The purpose of this competing renewal application is to continue, expand and merge the Biliary Atresia Research Consortium (BARC) and the Cholestatic Liver Consortium (CLiC) to form the Childhood Liver Disease Research and Education Network (ChiLDREN). ChiLDREN will have as its overall objectives to further define the epidemiology, clinical features, and pathophysiology of the major cholestatic liver diseases afflicting children, and develop new therapies to improve and prolong the life of these patients. The proposal consists of the following Specific Aims:
Aim 1) Continue with the work of the Biliary Atresia Research Consortium: a) the trial of corticosteroids post portoenterostomy, b) acquire new information on epidemiology, clinical features, factors affecting outcome post portoenterostomy, and histopathology of biliary atresia, c) define the role of modifier genes in influencing outcome, and d) develop new therapies to attenuate or prevent the development of biliary cirrhosis post portoenterostomy;
Aim 2) Study the natural history, clinical features, the correlation of genotype with phenotype, and prognosis of inherited forms of intrahepatic cholestasis including Alagille syndrome, alpha-1-antitrypsin deficiency, progressive familial intrahepatic cholestasis (PFIC), and bile acid synthesis defects;
and Aim 3) Determine overall frequency, full clinical spectrum and natural history of the mitochondrial hepatopathies. For all studies a repository of serum, urine, tissue, and DNA specimens will be available for use in future ancillary studies. The infrastructure and collaborations within ChiLDREN offer unique training opportunities for young investigators. Small pilot grants and demonstration projects will allow new hypotheses to be tested that could lead to more substantial funding from the National Institutes of Health through an independent grant or a larger study involving all of the ChiLDREN centers. There is also a need to increase public awareness about pediatric liver disease to primary care physicians and the lay public through our publications and website. Relevance: Biliary atresia and a group of inherited cholestatic syndromes remain poorly understood, and are associated with significant morbidity, mortality, and need for liver tranplantation. The ChiLDREN program will produce new knowledge on the clinical features and causes of these diseases, and develop therapies to improve and prolong the life of these patients.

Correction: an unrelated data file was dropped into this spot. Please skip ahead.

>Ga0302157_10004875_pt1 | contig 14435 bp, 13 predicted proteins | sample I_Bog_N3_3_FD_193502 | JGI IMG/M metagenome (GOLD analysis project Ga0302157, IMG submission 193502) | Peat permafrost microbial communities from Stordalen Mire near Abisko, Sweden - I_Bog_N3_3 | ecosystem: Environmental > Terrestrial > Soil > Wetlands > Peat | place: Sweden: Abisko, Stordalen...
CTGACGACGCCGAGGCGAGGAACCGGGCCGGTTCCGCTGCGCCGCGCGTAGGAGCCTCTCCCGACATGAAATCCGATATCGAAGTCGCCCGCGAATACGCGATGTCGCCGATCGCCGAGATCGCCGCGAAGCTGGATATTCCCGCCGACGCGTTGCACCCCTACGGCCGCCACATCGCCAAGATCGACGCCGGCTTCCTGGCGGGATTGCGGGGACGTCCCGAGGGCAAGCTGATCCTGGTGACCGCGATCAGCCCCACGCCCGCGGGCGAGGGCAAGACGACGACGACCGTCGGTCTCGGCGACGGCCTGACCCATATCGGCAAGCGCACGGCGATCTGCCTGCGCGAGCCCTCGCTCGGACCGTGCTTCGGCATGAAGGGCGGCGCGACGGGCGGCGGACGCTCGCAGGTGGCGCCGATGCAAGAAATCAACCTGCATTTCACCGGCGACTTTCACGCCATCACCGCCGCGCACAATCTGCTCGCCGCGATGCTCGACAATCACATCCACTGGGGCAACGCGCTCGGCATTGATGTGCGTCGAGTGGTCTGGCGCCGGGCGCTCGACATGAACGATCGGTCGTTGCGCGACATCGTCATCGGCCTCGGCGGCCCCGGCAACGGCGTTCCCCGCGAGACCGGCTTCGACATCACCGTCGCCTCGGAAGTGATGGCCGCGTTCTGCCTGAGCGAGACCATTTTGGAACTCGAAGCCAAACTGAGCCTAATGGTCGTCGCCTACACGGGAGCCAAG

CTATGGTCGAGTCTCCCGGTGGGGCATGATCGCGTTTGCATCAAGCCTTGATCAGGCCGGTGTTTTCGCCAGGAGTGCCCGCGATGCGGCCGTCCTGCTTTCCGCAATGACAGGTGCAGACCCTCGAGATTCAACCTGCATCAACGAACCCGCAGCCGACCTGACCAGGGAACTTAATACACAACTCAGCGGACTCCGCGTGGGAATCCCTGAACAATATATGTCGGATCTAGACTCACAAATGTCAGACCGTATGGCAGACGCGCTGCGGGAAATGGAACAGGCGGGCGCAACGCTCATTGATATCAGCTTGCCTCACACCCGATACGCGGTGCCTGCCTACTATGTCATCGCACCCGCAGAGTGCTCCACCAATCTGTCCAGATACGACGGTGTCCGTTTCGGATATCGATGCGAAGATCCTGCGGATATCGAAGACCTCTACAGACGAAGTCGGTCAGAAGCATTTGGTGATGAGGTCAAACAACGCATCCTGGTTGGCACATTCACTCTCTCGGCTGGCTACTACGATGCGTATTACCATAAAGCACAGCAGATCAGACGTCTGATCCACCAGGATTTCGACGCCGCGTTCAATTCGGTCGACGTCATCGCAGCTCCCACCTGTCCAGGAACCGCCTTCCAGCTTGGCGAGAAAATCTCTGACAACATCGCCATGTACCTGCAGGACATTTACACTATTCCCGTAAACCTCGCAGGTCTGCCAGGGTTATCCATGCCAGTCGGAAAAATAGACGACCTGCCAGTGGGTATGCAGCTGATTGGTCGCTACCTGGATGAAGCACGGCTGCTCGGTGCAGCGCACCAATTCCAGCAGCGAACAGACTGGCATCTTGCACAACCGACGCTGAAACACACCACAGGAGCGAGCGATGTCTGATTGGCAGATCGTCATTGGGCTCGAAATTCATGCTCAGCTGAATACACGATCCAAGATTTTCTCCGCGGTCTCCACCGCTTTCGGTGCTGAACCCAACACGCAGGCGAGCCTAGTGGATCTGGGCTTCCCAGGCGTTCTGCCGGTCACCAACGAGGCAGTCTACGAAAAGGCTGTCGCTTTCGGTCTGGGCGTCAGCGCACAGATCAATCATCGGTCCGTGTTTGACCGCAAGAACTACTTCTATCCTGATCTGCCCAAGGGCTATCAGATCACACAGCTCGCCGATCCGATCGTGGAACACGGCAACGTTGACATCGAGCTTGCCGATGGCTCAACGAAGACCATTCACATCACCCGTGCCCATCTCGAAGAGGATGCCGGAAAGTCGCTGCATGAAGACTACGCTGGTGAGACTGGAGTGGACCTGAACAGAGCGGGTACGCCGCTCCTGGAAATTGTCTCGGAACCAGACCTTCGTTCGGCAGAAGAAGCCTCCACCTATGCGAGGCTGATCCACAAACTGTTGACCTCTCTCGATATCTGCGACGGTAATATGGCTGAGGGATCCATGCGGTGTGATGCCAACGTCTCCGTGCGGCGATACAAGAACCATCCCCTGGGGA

National Institute of Health (NIH)
National Institute of Diabetes and Digestive and Kidney Diseases (NIDDK)
Research Project--Cooperative Agreements (U01)
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Special Emphasis Panel (ZDK1-GRB-S (M1))
Program Officer
Robuck, Patricia R
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Icahn School of Medicine at Mount Sinai
Schools of Medicine
New York
United States
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Ng, Vicky L; Sorensen, Lisa G; Alonso, Estella M et al. (2018) Neurodevelopmental Outcome of Young Children with Biliary Atresia and Native Liver: Results from the ChiLDReN Study. J Pediatr 196:139-147.e3
Wang, Kasper S; Tiao, Greg; Bass, Lee M et al. (2017) Analysis of surgical interruption of the enterohepatic circulation as a treatment for pediatric cholestasis. Hepatology 65:1645-1654
Shneider, Benjamin L; Magee, John C; Karpen, Saul J et al. (2016) Total Serum Bilirubin within 3 Months of Hepatoportoenterostomy Predicts Short-Term Outcomes in Biliary Atresia. J Pediatr 170:211-7.e1-2
Russo, Pierre; Magee, John C; Anders, Robert A et al. (2016) Key Histopathologic Features of Liver Biopsies That Distinguish Biliary Atresia From Other Causes of Infantile Cholestasis and Their Correlation With Outcome: A Multicenter Study. Am J Surg Pathol 40:1601-1615
Ye, Wen; Rosenthal, Philip; Magee, John C et al. (2015) Factors Determining ?-Bilirubin Levels in Infants With Biliary Atresia. J Pediatr Gastroenterol Nutr 60:659-63
Teckman, Jeffrey H; Rosenthal, Philip; Abel, Robert et al. (2015) Baseline Analysis of a Young ?-1-Antitrypsin Deficiency Liver Disease Cohort Reveals Frequent Portal Hypertension. J Pediatr Gastroenterol Nutr 61:94-101
Kamath, Binita M; Chen, Zhen; Romero, Rene et al. (2015) Quality of Life and Its Determinants in a Multicenter Cohort of Children with Alagille Syndrome. J Pediatr 167:390-6.e3
Bezerra, Jorge A; Spino, Cathie; Magee, John C et al. (2014) Use of corticosteroids after hepatoportoenterostomy for bile drainage in infants with biliary atresia: the START randomized clinical trial. JAMA 311:1750-9
Ng, Vicky Lee; Haber, Barbara H; Magee, John C et al. (2014) Medical status of 219 children with biliary atresia surviving long-term with their native livers: results from a North American multicenter consortium. J Pediatr 165:539-546.e2
Venkat, Veena L; Shneider, Benjamin L; Magee, John C et al. (2014) Total serum bilirubin predicts fat-soluble vitamin deficiency better than serum bile acids in infants with biliary atresia. J Pediatr Gastroenterol Nutr 59:702-7

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